UK’s first-time parents fail to financially protect their families

  • £469 million a year is spent preparing for first-born babies in the UK.
  • Six in ten new parents say in hindsight they bought unnecessary items for their first baby.
  • But just 27% of first-time parents take out life insurance to protect themselves and their new arrival.

Vital financial protection is being overlooked by UK couples embarking on parenthood for the first time according to new research by insurer Aviva, which reveals that an average of £1,645 is spent preparing for the arrival of a first baby, equivalent to more than £469 million a year across the UK1.

The study of 2,000 UK parents with children under the age of five shows that average spending on first babies has increased more than 18% on the £1,389 average spend in 2012 when the study was first conducted. 

Consistent with its previous research, Aviva found that items such as prams, car seats and cots are still seen as essential purchases.

Nearly six in ten expectant parents are still buying some baby goods they say in hindsight were unnecessary. 

The most common items that parents said they didn’t use or could have done without were breast pumps (15%), baby slings (14%) cot mobiles (13%) and pamper treats for the mum-to-be (13%). The average spend per household on these items alone is £134.59.

Whilst parents-to-be are rightly focused on the joyful preparations for their new arrival, the study shows that unfortunately, preparations do not always extend to important long-term financial planning. 

About six in ten parents-to-be have started a savings account for their baby.

Little more than one in five have a life insurance policy to ensure financial resilience against the loss of a parent.

A monthly premium of £15 for a standard life insurance policy for both parents for 18 years, would provide a £237,123 tax-free sum if one of the parents died or was diagnosed with a terminal illness within that period.2

Even fewer parents with under-fives in the survey had made a will, at just 16%. These two indicators of important financial planning are in stark contrast to the risk-prevention that parents do undertake to safeguard the physical wellbeing of their new baby. Unsurprisingly two-thirds (66%) installed stair-gates, a similar proportion (63%) moved medicines out of reach, while half (49%) fitted catches on kitchen doors and cupboards.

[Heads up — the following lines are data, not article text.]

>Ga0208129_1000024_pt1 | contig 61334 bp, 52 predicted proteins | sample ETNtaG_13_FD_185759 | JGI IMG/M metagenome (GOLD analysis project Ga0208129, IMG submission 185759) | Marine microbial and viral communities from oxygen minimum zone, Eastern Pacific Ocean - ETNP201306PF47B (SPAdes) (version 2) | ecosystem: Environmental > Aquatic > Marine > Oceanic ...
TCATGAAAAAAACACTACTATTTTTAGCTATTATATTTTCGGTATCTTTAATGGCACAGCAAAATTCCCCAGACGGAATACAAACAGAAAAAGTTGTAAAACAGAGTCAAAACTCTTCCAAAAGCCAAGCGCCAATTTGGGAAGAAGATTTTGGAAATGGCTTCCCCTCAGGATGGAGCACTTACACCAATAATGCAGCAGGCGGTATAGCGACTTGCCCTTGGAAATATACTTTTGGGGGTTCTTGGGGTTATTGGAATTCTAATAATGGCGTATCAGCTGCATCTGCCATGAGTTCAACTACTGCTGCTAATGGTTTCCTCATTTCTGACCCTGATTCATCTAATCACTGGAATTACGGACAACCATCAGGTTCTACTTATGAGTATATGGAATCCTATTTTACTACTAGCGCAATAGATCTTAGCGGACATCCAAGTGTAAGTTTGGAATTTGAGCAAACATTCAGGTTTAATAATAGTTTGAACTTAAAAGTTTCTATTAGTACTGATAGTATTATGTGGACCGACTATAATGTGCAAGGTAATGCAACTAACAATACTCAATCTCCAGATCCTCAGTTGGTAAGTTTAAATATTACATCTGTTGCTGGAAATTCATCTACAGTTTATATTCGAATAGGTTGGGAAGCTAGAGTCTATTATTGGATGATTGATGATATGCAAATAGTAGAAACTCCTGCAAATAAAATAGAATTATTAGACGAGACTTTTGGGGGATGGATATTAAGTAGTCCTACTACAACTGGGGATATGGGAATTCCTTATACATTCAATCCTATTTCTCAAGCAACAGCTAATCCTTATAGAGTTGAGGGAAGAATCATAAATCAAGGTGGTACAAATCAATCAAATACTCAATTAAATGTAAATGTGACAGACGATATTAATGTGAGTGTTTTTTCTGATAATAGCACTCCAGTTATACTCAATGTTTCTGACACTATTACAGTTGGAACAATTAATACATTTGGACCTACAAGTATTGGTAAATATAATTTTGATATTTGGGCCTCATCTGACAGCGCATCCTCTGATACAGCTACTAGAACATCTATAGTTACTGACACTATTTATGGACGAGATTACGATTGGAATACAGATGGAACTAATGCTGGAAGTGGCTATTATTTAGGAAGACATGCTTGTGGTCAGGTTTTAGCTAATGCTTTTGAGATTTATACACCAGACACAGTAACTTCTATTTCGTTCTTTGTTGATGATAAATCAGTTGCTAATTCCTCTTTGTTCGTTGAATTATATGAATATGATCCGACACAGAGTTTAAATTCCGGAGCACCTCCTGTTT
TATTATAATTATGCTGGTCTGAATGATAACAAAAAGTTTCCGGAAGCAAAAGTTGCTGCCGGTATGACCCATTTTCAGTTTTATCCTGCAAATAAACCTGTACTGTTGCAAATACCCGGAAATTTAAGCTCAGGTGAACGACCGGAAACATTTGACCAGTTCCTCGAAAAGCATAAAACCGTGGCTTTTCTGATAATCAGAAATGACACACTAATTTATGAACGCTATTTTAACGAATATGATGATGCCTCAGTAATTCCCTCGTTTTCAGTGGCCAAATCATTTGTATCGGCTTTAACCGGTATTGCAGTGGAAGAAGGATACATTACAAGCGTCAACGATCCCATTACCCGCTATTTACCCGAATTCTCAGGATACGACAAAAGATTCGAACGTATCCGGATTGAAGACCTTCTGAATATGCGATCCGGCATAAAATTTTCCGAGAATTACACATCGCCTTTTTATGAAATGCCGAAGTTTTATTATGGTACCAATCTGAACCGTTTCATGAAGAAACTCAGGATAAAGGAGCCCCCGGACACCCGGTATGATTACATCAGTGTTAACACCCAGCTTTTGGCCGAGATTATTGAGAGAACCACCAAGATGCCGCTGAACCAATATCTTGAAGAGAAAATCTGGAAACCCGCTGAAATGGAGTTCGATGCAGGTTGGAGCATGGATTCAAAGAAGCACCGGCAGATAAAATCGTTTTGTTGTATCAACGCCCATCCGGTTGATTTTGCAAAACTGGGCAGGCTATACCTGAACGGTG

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Paul Brencher, Aviva UK Health and Protection Director said: “Considering that buying your first house and starting a family are traditionally the most common life events that prompt the arrangement of life insurance, it is very concerning to see that nearly three-quarters of first-time parents are not protecting their families’ future financial wellbeing. Additionally, a large proportion of UK adults have little or no savingsthat they could rely on to help weather the financial fall-out of an unexpected loss of income due to ill-health from a working parent.

“Ensuring that there is appropriate financial protection in place should be on every new parent’s list of essential items when they are starting a family. Even a modest monthly premium to cover both parents could provide the invaluable peace of mind that their family will have some financial provision should one of the parents fall ill, or worse was to happen.

“It is so important for new families to consider their financial ‘what if?’ plans. To help encourage families to consider this and to get them started, Aviva offers a year of free life cover of £15,000 per parent, per child, for every one of their children under the age of 4.”

Aviva’s survey also shows that two in five (40%) of new parents bought a new car, with an average spend of £9,414, while one in five (20%) moved to a new house spending an average £45,291 to move up the property ladder.

New parents with children under the age of 4 can register online for Aviva’s offer of free life cover for a year of £15,000 per parent, per child, by visiting

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1)         Aviva research, conducted by Censuswide, among 2,000 parents with children under five in October 2019. The average ‘first baby spending’ breakdown is revealed as follows:

The figure of £469 million is derived by calculating the number of babies born to UK first-time mums in 2017 and multiplying by the average amount spent per baby as detailed above. The latest ONS data shows that 679,106 babies were born in the UK in 2017 and 42% were to first-time mums. Using this data, this equates to 285,225 babies born to UK first-time mums.

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2)         Aviva Standard Life Cover on a level term plan for a husband and wife aged 28 (the average age of first-time mothers in the UK), non-smokers, with monthly premiums of £15 over an 18-year period, information correct on 14 January 2020. Amount of cover purchased: £237,123 if either parent were to die or be diagnosed with a terminal illness within the term of the plan. Aviva life insurance includes terminal illness benefit. This means we pay the policyholder a guaranteed lump sum if he or she is diagnosed with a terminal illness and is not expected to live more than 12 months.

3)         The Financial Conduct Authority’s report The financial lives of consumers across the UK in 2017 found that nearly six in ten (57%) of UK adults have no cash savings or savings of less than £5,000.

4)         Terms and conditions apply.

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Notes to editors:

  • Aviva is a leading international savings, retirement and insurance business. 
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